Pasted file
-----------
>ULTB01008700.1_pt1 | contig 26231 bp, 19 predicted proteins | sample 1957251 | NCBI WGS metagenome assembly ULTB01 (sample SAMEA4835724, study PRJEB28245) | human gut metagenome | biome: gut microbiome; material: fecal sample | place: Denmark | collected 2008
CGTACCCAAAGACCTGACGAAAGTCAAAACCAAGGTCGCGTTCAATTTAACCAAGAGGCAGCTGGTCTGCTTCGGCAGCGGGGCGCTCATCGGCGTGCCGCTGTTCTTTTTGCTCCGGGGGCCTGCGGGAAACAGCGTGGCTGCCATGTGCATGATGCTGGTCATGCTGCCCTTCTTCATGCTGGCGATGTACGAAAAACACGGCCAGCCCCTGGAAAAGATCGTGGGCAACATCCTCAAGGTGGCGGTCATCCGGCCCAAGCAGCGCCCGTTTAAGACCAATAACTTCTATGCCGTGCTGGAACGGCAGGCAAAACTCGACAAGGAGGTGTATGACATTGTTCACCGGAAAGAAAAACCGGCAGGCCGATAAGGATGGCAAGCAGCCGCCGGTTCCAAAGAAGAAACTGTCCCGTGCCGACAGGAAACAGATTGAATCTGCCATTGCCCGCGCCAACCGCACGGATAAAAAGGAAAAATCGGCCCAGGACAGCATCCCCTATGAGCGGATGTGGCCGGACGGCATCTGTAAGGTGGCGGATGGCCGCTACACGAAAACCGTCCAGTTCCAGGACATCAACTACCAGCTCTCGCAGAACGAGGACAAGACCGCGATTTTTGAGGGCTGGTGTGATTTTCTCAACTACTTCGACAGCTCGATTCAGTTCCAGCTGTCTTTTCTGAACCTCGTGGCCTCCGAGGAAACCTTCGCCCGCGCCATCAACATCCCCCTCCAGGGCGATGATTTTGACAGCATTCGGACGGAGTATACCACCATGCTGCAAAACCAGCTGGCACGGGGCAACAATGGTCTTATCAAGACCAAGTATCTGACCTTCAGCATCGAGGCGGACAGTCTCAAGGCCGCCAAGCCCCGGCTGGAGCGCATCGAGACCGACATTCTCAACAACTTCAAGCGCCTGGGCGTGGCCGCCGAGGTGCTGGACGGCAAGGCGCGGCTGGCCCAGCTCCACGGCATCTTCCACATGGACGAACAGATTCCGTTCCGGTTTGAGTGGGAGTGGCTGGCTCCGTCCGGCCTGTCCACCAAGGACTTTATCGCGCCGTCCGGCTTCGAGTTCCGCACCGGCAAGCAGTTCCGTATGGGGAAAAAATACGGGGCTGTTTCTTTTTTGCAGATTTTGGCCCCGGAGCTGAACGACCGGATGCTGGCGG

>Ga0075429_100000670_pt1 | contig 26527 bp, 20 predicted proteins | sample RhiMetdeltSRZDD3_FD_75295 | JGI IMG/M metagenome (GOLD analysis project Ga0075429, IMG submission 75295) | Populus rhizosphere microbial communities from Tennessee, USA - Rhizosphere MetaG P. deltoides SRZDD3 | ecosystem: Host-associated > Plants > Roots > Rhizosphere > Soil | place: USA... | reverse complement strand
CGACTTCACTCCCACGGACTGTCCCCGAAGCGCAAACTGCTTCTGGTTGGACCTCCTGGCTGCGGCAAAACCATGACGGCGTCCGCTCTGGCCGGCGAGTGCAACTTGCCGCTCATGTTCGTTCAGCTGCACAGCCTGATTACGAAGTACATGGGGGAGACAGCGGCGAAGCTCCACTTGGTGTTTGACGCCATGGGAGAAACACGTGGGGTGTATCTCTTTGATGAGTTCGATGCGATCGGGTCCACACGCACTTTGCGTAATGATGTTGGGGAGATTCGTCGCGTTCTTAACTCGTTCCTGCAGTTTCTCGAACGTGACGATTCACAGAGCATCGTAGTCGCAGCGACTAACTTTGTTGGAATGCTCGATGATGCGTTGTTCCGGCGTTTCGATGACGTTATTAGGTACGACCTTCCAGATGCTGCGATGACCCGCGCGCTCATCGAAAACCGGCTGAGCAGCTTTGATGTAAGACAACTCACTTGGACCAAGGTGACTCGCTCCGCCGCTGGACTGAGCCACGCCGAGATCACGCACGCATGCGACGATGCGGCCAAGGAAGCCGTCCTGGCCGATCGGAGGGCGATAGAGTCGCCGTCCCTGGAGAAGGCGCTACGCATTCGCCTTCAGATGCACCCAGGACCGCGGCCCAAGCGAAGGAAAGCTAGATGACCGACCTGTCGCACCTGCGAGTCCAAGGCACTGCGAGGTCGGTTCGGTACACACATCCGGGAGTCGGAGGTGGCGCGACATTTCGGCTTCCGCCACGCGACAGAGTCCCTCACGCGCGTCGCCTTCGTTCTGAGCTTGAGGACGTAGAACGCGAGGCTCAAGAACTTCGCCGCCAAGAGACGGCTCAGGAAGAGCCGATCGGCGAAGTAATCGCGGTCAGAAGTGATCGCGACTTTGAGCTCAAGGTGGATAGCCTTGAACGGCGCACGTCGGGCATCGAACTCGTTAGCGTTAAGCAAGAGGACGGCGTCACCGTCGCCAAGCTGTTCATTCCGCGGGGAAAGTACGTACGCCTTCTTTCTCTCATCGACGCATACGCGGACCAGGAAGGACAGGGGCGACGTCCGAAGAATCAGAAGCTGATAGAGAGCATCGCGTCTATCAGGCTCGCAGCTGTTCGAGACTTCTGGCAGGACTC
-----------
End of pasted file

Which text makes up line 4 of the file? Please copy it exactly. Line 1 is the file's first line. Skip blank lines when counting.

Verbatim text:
CGACTTCACTCCCACGGACTGTCCCCGAAGCGCAAACTGCTTCTGGTTGGACCTCCTGGCTGCGGCAAAACCATGACGGCGTCCGCTCTGGCCGGCGAGTGCAACTTGCCGCTCATGTTCGTTCAGCTGCACAGCCTGATTACGAAGTACATGGGGGAGACAGCGGCGAAGCTCCACTTGGTGTTTGACGCCATGGGAGAAACACGTGGGGTGTATCTCTTTGATGAGTTCGATGCGATCGGGTCCACACGCACTTTGCGTAATGATGTTGGGGAGATTCGTCGCGTTCTTAACTCGTTCCTGCAGTTTCTCGAACGTGACGATTCACAGAGCATCGTAGTCGCAGCGACTAACTTTGTTGGAATGCTCGATGATGCGTTGTTCCGGCGTTTCGATGACGTTATTAGGTACGACCTTCCAGATGCTGCGATGACCCGCGCGCTCATCGAAAACCGGCTGAGCAGCTTTGATGTAAGACAACTCACTTGGACCAAGGTGACTCGCTCCGCCGCTGGACTGAGCCACGCCGAGATCACGCACGCATGCGACGATGCGGCCAAGGAAGCCGTCCTGGCCGATCGGAGGGCGATAGAGTCGCCGTCCCTGGAGAAGGCGCTACGCATTCGCCTTCAGATGCACCCAGGACCGCGGCCCAAGCGAAGGAAAGCTAGATGACCGACCTGTCGCACCTGCGAGTCCAAGGCACTGCGAGGTCGGTTCGGTACACACATCCGGGAGTCGGAGGTGGCGCGACATTTCGGCTTCCGCCACGCGACAGAGTCCCTCACGCGCGTCGCCTTCGTTCTGAGCTTGAGGACGTAGAACGCGAGGCTCAAGAACTTCGCCGCCAAGAGACGGCTCAGGAAGAGCCGATCGGCGAAGTAATCGCGGTCAGAAGTGATCGCGACTTTGAGCTCAAGGTGGATAGCCTTGAACGGCGCACGTCGGGCATCGAACTCGTTAGCGTTAAGCAAGAGGACGGCGTCACCGTCGCCAAGCTGTTCATTCCGCGGGGAAAGTACGTACGCCTTCTTTCTCTCATCGACGCATACGCGGACCAGGAAGGACAGGGGCGACGTCCGAAGAATCAGAAGCTGATAGAGAGCATCGCGTCTATCAGGCTCGCAGCTGTTCGAGACTTCTGGCAGGACTC